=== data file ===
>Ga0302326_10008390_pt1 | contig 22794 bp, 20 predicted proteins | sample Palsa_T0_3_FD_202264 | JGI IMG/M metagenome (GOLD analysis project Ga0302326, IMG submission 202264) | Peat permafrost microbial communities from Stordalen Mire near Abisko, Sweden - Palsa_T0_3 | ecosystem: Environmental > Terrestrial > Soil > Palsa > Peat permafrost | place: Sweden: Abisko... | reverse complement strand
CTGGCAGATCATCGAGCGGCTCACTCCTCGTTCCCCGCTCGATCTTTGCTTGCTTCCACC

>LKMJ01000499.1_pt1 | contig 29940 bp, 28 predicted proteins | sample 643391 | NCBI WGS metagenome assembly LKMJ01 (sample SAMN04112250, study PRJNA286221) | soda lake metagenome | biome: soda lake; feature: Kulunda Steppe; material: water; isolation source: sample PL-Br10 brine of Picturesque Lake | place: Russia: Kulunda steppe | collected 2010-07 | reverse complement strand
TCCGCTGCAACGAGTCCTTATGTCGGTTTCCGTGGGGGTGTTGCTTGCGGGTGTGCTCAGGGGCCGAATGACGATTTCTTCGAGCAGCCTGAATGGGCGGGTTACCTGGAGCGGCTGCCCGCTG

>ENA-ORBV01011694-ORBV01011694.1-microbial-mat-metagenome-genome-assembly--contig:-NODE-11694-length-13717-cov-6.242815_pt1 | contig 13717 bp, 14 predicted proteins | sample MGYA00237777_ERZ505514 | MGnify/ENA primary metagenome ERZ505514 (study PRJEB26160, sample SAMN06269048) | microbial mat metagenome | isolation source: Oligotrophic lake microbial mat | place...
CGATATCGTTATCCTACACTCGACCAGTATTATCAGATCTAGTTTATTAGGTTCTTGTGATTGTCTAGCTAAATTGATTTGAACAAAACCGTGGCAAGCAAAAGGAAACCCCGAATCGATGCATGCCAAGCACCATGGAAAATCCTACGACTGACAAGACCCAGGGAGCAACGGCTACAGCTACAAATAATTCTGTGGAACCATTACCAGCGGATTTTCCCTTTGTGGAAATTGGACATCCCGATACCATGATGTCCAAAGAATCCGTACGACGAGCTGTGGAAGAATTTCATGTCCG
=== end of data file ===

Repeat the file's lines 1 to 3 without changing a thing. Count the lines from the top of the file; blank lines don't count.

>Ga0302326_10008390_pt1 | contig 22794 bp, 20 predicted proteins | sample Palsa_T0_3_FD_202264 | JGI IMG/M metagenome (GOLD analysis project Ga0302326, IMG submission 202264) | Peat permafrost microbial communities from Stordalen Mire near Abisko, Sweden - Palsa_T0_3 | ecosystem: Environmental > Terrestrial > Soil > Palsa > Peat permafrost | place: Sweden: Abisko... | reverse complement strand
CTGGCAGATCATCGAGCGGCTCACTCCTCGTTCCCCGCTCGATCTTTGCTTGCTTCCACC

>LKMJ01000499.1_pt1 | contig 29940 bp, 28 predicted proteins | sample 643391 | NCBI WGS metagenome assembly LKMJ01 (sample SAMN04112250, study PRJNA286221) | soda lake metagenome | biome: soda lake; feature: Kulunda Steppe; material: water; isolation source: sample PL-Br10 brine of Picturesque Lake | place: Russia: Kulunda steppe | collected 2010-07 | reverse complement strand